Fostering connection

The need to connect is an inherently human experience. Understanding forms through the combination of sensory input coupled with our personal interpretation—allowing us to navigate and build connections. We then employ language to communicate about our direct experiences to orient and relate with others.

In 2011, McCann Worldgroup conducted a quantitative study of 7000 16–30 year olds. Their findings revealed that 53% of individuals would rather give up their sense of smell than their smartphones. At their core, both of these tools are essential in helping us form meaning and build connections. A gas leak, spoiled milk—we connect imperative information through our smell experiences. A trendy perfume, pine during the holidays—we also form social connections around our cultures, environments, and habits through smell. While we recognize the role of technology in generating information and social connections, this statistic presents a moment to consider the power of smell in our daily lives.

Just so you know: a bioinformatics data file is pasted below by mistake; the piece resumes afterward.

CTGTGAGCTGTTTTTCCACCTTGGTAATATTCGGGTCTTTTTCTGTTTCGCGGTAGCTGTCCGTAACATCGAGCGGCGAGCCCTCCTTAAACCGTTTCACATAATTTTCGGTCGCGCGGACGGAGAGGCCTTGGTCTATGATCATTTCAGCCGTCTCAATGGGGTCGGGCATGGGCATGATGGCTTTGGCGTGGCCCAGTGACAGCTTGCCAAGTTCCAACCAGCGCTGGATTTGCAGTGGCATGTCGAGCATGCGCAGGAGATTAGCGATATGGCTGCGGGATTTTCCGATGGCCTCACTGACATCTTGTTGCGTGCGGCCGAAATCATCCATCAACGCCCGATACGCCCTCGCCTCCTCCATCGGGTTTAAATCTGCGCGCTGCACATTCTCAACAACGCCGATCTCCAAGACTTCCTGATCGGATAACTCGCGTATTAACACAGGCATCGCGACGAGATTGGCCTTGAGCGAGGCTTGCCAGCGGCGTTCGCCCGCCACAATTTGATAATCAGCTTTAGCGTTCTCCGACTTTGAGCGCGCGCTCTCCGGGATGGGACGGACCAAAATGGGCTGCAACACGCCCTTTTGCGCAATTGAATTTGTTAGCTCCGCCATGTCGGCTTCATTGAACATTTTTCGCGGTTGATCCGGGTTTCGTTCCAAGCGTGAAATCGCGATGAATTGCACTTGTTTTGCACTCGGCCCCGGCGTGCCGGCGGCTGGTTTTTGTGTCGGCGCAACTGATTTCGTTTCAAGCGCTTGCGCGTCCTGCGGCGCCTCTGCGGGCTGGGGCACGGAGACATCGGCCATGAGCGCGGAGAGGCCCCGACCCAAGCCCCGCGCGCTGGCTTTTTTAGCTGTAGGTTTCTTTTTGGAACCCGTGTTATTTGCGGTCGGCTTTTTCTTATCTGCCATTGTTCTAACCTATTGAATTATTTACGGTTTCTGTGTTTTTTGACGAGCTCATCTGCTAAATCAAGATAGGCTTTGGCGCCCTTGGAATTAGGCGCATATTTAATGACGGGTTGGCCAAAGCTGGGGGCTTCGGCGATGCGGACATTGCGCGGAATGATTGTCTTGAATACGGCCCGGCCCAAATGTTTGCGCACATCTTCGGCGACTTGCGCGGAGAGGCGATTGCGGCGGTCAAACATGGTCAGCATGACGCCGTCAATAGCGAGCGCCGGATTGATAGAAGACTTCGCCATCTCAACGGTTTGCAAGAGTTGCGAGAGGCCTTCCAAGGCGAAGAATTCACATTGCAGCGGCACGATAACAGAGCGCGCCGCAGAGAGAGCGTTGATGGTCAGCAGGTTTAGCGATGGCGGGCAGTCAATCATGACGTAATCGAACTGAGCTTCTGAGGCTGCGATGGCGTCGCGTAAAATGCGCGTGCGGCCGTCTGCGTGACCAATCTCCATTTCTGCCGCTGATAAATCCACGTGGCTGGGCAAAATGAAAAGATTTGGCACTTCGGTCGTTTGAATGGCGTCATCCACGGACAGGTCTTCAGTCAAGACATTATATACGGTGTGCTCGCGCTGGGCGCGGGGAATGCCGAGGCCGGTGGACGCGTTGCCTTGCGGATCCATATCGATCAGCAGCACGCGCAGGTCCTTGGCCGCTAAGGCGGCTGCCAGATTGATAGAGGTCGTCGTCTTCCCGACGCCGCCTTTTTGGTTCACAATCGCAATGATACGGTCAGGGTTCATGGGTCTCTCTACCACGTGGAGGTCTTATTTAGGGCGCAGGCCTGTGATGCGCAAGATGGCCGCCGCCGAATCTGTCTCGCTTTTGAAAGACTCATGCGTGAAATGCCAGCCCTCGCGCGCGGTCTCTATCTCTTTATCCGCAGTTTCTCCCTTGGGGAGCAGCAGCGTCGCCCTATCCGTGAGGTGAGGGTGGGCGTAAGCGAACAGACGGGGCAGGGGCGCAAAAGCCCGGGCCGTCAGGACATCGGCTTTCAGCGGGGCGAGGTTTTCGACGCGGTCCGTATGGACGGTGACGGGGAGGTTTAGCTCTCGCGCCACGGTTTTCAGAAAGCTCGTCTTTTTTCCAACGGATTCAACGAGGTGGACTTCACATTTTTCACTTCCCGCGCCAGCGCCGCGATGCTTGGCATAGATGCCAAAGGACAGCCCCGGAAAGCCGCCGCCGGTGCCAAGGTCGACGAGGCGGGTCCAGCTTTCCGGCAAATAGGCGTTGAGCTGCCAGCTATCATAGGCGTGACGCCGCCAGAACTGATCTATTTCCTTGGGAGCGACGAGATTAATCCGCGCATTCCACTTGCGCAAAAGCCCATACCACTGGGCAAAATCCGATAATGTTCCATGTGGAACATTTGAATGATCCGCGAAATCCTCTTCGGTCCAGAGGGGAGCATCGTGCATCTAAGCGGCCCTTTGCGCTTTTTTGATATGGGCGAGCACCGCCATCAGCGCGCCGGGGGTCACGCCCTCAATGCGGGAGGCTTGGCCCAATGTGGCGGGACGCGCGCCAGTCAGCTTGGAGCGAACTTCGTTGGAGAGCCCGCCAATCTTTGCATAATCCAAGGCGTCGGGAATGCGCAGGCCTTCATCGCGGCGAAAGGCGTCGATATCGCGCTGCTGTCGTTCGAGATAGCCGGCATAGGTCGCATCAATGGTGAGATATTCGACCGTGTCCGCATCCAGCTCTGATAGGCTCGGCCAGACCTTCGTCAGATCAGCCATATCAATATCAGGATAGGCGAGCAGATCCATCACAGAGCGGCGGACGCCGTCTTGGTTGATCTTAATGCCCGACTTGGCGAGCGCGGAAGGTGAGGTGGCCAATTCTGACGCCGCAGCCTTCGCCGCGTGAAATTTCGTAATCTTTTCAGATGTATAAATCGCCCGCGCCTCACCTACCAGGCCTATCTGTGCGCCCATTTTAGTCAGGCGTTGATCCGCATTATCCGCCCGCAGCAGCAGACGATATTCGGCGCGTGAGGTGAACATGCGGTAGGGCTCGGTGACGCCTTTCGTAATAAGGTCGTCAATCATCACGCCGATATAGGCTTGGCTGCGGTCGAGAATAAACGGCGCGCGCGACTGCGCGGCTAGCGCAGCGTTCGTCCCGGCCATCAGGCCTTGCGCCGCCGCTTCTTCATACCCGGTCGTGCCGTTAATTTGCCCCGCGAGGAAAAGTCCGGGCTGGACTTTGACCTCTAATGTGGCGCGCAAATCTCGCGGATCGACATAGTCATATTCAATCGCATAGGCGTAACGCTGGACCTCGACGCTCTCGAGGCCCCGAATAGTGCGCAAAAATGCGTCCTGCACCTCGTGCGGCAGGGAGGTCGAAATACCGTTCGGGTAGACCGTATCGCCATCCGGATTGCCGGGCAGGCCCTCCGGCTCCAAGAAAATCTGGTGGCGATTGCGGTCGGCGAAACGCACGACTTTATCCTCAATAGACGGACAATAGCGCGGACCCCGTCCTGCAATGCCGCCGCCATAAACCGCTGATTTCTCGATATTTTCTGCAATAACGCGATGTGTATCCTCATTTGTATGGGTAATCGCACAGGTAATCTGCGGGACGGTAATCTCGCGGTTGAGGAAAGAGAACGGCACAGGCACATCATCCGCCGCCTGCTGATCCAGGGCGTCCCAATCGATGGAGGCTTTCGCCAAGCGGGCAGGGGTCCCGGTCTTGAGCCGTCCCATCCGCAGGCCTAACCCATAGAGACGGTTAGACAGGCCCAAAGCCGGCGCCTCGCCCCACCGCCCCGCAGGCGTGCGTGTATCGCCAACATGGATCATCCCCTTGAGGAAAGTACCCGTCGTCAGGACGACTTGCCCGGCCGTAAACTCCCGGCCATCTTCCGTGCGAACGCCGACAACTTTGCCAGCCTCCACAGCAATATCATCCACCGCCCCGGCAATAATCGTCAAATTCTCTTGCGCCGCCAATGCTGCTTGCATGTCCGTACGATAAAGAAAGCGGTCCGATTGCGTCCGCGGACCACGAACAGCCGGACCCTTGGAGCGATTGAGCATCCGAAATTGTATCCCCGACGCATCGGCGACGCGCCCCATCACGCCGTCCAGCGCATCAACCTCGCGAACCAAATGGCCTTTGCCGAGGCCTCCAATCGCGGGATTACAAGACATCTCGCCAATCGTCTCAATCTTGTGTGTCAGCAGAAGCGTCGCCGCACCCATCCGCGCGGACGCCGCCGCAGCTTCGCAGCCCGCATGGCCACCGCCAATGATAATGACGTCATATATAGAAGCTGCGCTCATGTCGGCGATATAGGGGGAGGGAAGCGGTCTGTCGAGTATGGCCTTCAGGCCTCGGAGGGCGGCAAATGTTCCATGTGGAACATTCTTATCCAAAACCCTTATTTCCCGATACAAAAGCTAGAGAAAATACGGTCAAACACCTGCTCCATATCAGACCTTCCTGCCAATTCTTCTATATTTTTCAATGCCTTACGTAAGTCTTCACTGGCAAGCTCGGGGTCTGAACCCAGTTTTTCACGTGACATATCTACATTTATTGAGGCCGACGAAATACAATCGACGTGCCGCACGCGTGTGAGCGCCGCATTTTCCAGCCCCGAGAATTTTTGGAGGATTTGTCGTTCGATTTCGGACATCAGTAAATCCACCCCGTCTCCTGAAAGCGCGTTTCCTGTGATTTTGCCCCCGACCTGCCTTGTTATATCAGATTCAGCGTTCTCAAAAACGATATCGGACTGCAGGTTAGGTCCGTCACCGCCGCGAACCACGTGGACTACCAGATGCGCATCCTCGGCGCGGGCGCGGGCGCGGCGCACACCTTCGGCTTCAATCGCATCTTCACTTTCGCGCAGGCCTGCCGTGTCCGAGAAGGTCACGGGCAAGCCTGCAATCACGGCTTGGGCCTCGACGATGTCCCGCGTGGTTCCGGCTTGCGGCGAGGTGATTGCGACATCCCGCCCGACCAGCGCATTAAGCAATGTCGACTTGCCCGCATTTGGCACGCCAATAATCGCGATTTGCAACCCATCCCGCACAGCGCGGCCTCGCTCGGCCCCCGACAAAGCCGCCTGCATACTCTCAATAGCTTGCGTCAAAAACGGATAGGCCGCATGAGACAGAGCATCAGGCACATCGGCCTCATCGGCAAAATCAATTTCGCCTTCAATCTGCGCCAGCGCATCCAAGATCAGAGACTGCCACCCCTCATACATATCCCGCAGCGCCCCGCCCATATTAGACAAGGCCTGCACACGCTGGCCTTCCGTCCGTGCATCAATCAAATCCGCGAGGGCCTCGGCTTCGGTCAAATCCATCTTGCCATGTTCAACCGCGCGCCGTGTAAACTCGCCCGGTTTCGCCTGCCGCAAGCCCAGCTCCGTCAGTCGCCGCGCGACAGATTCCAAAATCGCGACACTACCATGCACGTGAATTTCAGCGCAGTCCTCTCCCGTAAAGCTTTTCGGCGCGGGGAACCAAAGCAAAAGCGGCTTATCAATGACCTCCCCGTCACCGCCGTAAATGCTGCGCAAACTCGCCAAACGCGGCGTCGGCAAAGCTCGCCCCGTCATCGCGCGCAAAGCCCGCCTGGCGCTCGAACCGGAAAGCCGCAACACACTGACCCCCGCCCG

A person stands in front of a colorful circular artwork. On her left reads 53% OF 16-22 YEAR OLDS WOULD RATHER GIVE UP THEIR SENSE OF SMELL THAN THEIR SMART PHONES.

At the museum, we also consider how connections are formed. The stories we tell link objects to one another, the questions we ask ignite discussion, and the interactions we design all aim to create opportunities for building connections. On Global Accessibility Awareness Day, we are also considering how visitors might engage in our galleries through scent. We are creating an interaction card that pairs a scent with an object from Cooper Hewitt with the goal of fostering a deeper connection between visitors and the museum and its works on display.